Tuesday, March 12, 2013

Six examples of effective multichannel marketing campaigns


First Direct

In an effort to bring more transparency to its marketing First Direct ran a campaign that involved visualising brand mentions from social media, but in a change from the norm it displayed both positive and negative comments.
The online bank created a dedicated microsite that showed data harvested from sites including Twitter, Facebook and MoneySavingExpert. 
The aim was to target London commuters, so the data was visualised through a variety of digital formats including Underground track projections, big screens at 26 major Network Rail stations, digital escalator panels and LCD screens at Underground stations, as well as static tube car panels.
Online, First Direct launched a series of direct response adverts and brand adverts across a significant amount of digital media. 
The campaign messages were refreshed on a daily basis, and incorporated live streaming of the data visualisations from the campaign microsite. Direct response adverts were also run in the press.
First Direct also drive engagement by inviting visitors to comment in their blogging area, Talking Point. The comments were then fed into visual displays, which were then posted on over 8m other websites.


Econsultancy

As we can’t enter The Digitals, this seems like the perfect forum to pat the Econsultancy marketing team on the back.
For the launch of our inaugural JUMP conference for multichannel marketers we partnered with Royal Mail and agency Fortune Favours the Brave for a direct mail piece integrated with an online personalised website. The interactive campaign is an example of personalisation on the fly.
Invitations were sent through direct mail, with a personalised URL, and a magnifying glass. When the user visited the URL, this initiated a conversation that was personalised according to the user’s name and preferences.
As part of the interactive online campaign, users were asked to choose between two different options (e.g. “coffee or tea”), which meant the copy could be personalised in real-time.
The online campaign also measured the time on site, resulting in highly personalised messaging.
In total, 867 delegates were sent the direct mail promotion and there was a 33% response rate. Some 21% of respondents requested bookings, and there was a 56% conversion rate. 
The campaign was highly praised by delegates who felt it was innovative and cleverly executed.

Gatwick Airport

Gatwick was the first airport in Europe to offer 24-hour Twitter support and use mobile barcodes across information points. It is also the first airport worldwide to roll out a mobile and retailer review site via Qype.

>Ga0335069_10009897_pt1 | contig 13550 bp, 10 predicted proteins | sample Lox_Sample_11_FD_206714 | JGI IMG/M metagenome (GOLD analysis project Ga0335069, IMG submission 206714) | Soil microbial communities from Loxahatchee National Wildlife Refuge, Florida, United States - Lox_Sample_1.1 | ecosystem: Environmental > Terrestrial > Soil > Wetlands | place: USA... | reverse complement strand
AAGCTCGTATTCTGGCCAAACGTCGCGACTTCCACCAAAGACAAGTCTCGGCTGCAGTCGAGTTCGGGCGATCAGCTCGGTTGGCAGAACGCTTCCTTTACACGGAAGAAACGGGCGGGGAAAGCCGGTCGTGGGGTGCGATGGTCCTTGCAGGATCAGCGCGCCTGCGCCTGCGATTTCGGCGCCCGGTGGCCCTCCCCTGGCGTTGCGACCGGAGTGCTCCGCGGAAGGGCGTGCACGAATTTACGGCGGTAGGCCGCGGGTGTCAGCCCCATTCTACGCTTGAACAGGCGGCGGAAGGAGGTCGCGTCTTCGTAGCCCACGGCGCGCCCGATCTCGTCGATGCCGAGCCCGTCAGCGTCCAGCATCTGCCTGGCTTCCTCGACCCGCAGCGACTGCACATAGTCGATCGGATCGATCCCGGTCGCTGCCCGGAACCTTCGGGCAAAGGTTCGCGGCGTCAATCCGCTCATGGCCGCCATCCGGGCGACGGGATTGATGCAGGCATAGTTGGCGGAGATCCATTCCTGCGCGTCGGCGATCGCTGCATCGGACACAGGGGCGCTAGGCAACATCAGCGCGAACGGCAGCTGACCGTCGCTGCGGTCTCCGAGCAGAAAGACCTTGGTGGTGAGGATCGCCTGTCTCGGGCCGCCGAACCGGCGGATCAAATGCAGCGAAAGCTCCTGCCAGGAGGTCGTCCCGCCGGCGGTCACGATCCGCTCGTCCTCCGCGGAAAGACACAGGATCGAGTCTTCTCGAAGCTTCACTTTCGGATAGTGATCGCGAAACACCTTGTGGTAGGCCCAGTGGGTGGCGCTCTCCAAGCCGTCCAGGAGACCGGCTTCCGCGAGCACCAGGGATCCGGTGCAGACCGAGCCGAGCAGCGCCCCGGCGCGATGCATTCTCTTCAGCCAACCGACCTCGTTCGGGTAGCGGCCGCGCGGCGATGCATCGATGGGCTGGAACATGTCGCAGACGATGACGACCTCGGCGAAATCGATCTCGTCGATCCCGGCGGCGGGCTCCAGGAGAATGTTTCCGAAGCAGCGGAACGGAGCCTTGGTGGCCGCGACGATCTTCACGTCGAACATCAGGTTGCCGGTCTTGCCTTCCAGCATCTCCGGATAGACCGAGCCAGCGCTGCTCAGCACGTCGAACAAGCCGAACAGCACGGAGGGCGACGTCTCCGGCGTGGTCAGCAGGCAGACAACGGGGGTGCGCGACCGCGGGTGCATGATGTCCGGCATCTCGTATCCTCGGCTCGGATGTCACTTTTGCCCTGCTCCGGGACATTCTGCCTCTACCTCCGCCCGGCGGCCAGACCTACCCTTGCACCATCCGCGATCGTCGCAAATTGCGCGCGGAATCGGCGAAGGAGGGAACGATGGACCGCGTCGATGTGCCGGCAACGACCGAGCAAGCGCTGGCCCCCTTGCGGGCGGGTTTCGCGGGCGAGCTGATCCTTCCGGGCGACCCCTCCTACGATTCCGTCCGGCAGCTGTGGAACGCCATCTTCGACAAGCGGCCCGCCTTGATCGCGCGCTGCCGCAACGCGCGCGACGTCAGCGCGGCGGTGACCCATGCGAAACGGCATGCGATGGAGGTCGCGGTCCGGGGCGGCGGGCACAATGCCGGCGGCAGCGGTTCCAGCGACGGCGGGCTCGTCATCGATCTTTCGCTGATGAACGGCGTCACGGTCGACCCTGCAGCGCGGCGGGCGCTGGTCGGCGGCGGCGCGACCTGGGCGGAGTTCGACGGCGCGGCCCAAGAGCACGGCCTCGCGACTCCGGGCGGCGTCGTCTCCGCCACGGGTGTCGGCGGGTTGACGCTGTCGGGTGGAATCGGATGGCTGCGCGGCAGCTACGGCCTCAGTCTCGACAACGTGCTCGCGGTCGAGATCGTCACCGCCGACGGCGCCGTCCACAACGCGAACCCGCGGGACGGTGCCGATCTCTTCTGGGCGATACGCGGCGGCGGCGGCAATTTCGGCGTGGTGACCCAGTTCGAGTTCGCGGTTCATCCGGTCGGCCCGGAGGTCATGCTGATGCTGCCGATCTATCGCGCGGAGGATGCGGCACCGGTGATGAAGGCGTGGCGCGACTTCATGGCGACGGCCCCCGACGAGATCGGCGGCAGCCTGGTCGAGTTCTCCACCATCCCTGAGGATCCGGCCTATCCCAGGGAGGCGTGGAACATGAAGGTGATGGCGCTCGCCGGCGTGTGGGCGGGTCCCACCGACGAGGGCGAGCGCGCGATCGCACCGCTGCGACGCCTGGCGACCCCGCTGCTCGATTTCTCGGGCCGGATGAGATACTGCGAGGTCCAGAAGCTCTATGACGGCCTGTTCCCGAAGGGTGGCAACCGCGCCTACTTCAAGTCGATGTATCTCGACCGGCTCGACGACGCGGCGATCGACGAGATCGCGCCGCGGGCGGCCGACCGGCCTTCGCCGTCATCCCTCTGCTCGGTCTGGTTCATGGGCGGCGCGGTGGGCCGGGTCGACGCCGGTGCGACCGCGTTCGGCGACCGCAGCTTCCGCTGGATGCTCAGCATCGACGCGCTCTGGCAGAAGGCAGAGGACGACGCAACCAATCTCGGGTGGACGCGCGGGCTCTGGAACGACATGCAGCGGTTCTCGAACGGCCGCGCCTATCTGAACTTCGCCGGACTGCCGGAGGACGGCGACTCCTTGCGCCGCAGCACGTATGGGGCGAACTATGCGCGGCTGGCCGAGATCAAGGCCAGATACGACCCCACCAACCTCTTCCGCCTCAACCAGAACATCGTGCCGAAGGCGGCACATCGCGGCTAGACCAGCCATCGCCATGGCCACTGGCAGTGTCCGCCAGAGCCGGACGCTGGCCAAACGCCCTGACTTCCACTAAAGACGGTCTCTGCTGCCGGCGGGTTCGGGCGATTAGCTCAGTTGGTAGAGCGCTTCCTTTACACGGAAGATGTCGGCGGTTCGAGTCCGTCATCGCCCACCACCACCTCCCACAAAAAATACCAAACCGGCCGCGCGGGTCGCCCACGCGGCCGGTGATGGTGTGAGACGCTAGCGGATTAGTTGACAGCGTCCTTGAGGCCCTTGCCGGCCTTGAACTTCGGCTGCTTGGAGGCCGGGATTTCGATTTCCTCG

In 2010, Gatwick worked with the Rabbit Agency to introduce many new initiatives to support customer service, including:
1. Using Twitter as a real-time customer service support tool. Passengers are encouraged to tweet via information screens. Gatwick uses Twitter as a 24-hour support tool, and operations staffs are trained in how to respond to Twitter comments and concerns while passengers are still present in the airport.
2. Turning construction hoardings into public information points. The free space on construction hoardings was transformed by installing giant mobile barcodes. 
Passengers were encouraged to scan the codes using the Stickybits application and were subsequently presented with a mixture of images and videos showing how the airport was being transformed.
The barcodes are also integration points into location-based networks, including Gowalla, Foursquare and Facebook Places.
3. Integration with ratings and review sites. Gatwick has also integrated the location- based service, Qype, into its website so that passengers can rate the facilities and retailers at the airport on their mobiles, or via the web at home.
These initiatives have led to widespread media coverage in the offline press, including The Sunday Times. The programme has also resulted in more than 100 pieces of online coverage internationally.
Fifty pieces of online coverage appeared after the first giant barcode was put up. From October to November 2010, Gatwick Airport saw an increase in online buzz of 57% with 85% of all online comments being positive.

Marks & Spencer

Through the use of immersive kiosks and iPads in-store, Marks & Spencer introduced a sell-by-sample concept, which allowed customers to see the best flagship store womenswear ranges in smaller stores, where previously they would have had to travel to a larger store.
The product samples were supported by large screen interactive applications that showcased the latest trends and allowed customers to build outfits and place orders while being assisted by specially trained advisors. The initiative aimed to drive awareness of Marks & Spencer’s brands.
Prior to launch, Marks & Spencer conducted extensive testing, and numerous customer journeys were designed based on differing goals, needs and familiarity with different technology, considering both in-store and personal devices.
The kiosk was one of the first 32” large format, interactive, transactional touch screen applications, which allowed customers to complete large screen orders as well as browse through the entire womenswear and lingerie catalogues.
Customers could see full product details, read product reviews, see alternative images and discover online stock availability.
Style advisors were also equipped with iPads, which provided the same virtual basket and scanning technology of the kiosk, but more mobility allowing an order to be placed anywhere in the section, and an alternative for those less keen to self-serve.
Customer reaction to the concept was extremely positive and early sales figures suggested there was also a halo effect of seeing the best of Marks & Spencer presented in such an engaging way in local stores.


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